If you are uncertain how to complete the forms the finance company send, seek advice from local citizen's advice or trading standards

It's important that you do not stop paying the finance company as this will harm your position

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clf_foreman

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Thanks for the advice so far guys, I'm going to have a look at the finance contract tomorrow (I don't have it at my student flat)and then get back in contact with the finance company. I'll read through the link you have provided, see what applies to me.

The problem I'm faced with now is what to do with the PC. When I called PC Specialist this morning they told me all I could do was send it in for repair. However, I'd prefer a refund so do you think I should keep the PC at home until it is decided wether or not I get a refund?

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spuds

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Notify PC Specialist as to the action you have taken, and see what their response might be. If you send the computer back, without informing Hitachi Capital (they are now involved), then that might cause a problem in resolving the issue.

PC Specialist might take the return as an authorisation for repair, in which case you will then need to wait on their decision. Remember at this moment in time, the computer should be kept 'safe and secure', its still you who as the finance agreement.

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961

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Ideally keep the computer safe and secure waiting for it to be collected for refund and in the meanwhile do not use it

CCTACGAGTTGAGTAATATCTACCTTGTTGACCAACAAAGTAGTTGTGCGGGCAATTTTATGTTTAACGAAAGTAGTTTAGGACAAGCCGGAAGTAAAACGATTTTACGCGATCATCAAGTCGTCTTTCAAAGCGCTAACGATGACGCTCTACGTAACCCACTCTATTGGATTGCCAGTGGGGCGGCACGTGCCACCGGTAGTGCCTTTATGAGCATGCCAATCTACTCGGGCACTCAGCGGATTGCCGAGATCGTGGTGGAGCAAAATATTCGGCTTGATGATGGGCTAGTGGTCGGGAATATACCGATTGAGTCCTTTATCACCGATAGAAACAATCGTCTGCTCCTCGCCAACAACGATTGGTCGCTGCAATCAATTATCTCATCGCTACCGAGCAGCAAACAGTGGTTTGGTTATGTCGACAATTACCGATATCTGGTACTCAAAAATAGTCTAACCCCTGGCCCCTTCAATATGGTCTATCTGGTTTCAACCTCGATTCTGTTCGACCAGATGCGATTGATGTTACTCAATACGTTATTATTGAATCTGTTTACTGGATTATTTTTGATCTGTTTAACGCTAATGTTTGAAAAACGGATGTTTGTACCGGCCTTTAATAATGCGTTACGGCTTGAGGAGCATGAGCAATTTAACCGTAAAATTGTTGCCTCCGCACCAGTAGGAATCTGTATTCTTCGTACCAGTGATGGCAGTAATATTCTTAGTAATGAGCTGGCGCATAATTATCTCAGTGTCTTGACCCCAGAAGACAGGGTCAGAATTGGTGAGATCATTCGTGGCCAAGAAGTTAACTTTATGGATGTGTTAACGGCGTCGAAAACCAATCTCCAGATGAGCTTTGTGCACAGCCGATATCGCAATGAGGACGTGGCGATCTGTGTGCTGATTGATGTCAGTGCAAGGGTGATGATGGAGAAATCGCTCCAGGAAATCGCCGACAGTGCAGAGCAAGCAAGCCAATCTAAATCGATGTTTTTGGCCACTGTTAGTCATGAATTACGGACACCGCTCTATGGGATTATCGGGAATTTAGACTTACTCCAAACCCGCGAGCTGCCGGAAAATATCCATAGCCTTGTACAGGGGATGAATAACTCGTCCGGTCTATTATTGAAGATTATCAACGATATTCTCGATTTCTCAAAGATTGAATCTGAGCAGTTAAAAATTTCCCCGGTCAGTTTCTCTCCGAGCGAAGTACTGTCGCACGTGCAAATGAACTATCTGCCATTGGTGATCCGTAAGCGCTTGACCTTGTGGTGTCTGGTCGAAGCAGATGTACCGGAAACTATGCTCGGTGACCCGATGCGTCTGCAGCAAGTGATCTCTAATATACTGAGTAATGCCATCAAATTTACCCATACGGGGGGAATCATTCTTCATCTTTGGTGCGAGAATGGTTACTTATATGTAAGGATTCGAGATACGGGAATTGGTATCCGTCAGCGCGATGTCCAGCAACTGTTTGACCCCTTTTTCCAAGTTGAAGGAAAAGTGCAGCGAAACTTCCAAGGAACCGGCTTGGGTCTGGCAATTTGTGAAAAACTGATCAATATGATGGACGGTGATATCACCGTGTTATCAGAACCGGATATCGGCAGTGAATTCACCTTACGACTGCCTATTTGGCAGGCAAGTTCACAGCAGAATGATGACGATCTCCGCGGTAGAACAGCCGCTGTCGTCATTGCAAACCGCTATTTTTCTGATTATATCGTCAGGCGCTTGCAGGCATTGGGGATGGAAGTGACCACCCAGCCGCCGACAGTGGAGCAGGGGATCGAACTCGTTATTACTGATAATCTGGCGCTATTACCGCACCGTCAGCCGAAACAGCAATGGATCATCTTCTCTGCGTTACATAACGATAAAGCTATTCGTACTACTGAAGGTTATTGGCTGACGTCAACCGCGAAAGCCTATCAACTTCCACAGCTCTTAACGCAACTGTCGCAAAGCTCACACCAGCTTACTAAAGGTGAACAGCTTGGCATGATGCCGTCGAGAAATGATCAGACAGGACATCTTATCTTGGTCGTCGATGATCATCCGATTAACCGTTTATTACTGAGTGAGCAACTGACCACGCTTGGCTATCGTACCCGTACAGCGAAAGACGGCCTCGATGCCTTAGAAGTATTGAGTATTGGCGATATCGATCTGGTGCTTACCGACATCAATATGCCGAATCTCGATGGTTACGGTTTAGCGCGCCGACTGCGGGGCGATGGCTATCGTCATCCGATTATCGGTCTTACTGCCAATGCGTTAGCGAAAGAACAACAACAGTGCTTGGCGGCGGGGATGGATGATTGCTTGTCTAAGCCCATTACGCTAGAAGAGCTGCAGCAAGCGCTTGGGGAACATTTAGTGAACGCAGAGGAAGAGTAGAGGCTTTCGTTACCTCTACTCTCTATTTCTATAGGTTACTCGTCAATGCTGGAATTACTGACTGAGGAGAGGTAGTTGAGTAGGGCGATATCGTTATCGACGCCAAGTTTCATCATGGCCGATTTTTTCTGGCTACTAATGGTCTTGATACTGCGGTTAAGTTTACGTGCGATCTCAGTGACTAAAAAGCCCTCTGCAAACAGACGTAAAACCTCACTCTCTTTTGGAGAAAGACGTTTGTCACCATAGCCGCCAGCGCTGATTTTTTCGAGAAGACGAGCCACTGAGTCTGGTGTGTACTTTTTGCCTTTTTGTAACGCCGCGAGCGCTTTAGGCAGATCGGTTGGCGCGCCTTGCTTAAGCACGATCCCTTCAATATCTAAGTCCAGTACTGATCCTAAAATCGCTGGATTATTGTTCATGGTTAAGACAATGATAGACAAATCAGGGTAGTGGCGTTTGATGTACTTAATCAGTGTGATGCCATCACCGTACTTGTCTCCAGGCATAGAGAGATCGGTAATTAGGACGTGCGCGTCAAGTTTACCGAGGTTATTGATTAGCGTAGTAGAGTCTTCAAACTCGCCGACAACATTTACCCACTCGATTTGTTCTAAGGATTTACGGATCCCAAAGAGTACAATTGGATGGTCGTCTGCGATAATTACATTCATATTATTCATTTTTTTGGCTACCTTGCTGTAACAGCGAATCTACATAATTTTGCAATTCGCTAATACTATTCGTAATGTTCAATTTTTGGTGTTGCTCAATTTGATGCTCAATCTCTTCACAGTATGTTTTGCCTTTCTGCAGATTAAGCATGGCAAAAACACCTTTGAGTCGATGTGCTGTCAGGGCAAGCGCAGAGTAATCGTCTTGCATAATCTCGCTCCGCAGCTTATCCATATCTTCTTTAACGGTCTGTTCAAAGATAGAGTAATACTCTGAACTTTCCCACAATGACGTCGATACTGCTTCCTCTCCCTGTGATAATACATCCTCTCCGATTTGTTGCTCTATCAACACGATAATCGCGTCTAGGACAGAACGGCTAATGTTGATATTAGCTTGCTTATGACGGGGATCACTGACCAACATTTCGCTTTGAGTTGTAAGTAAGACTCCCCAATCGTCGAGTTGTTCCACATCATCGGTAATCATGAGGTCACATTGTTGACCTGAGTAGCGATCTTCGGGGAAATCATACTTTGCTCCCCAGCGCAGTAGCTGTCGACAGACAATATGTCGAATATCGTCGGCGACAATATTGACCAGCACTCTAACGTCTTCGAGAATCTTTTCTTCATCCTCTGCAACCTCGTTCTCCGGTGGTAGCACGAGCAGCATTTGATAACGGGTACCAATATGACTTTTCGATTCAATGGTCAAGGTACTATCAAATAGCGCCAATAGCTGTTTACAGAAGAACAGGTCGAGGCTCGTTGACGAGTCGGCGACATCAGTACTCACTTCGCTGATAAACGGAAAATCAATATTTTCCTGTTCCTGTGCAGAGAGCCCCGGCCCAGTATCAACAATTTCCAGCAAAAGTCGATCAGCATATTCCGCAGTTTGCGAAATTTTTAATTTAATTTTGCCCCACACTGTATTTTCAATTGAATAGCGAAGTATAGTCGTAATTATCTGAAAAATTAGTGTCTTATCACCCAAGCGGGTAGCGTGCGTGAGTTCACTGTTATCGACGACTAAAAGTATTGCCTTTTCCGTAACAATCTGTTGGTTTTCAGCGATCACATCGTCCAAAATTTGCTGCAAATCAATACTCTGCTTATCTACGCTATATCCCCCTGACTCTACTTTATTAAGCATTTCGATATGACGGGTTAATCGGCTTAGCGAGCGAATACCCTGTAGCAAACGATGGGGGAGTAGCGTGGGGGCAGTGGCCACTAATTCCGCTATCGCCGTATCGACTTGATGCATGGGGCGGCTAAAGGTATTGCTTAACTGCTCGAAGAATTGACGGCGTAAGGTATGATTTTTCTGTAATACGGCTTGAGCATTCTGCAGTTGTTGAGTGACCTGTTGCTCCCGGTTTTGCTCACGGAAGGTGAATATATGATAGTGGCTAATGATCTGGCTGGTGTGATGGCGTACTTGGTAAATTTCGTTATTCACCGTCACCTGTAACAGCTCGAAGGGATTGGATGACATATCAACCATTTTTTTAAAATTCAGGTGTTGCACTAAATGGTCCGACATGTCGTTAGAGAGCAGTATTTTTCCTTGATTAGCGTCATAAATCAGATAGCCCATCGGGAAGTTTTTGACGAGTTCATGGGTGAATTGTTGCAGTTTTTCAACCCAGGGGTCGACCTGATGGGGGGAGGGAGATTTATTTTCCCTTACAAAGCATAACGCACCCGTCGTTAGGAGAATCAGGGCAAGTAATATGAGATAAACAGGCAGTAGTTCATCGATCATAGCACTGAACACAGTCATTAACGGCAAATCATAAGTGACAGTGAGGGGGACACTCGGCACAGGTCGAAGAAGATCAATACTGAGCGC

It might also be a good idea to get any personal information off it in case it stops working again. Also any software that you have installed that belongs to you

From reading the finance company agreement you may well find the computer actually belongs to the finance company and it is them who should instruct you

Be insistent that you are not interested in a repair but because of the myriad of faults you are rejecting the computer as not fit for purpose and wish a full refund

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clf_foreman

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Well, I got a bit of good news today. I used PC Specialist Live Support and got through to Wayne, who I informed about the situation and why I wanted a refund not a repair and had contacted both ConsumerDirect and Hitachi Capital. He told me that once Hitachi had advised me what to do, I would be able to RMA the PC and provided there was actually a problem then I could have a refund! I now have a record of that conversation, but looking on Google I see people who have sent their PC back only to be told there is no problem, but lets hope that is not the situation for me. I'll keep you all updated with anything else that happens.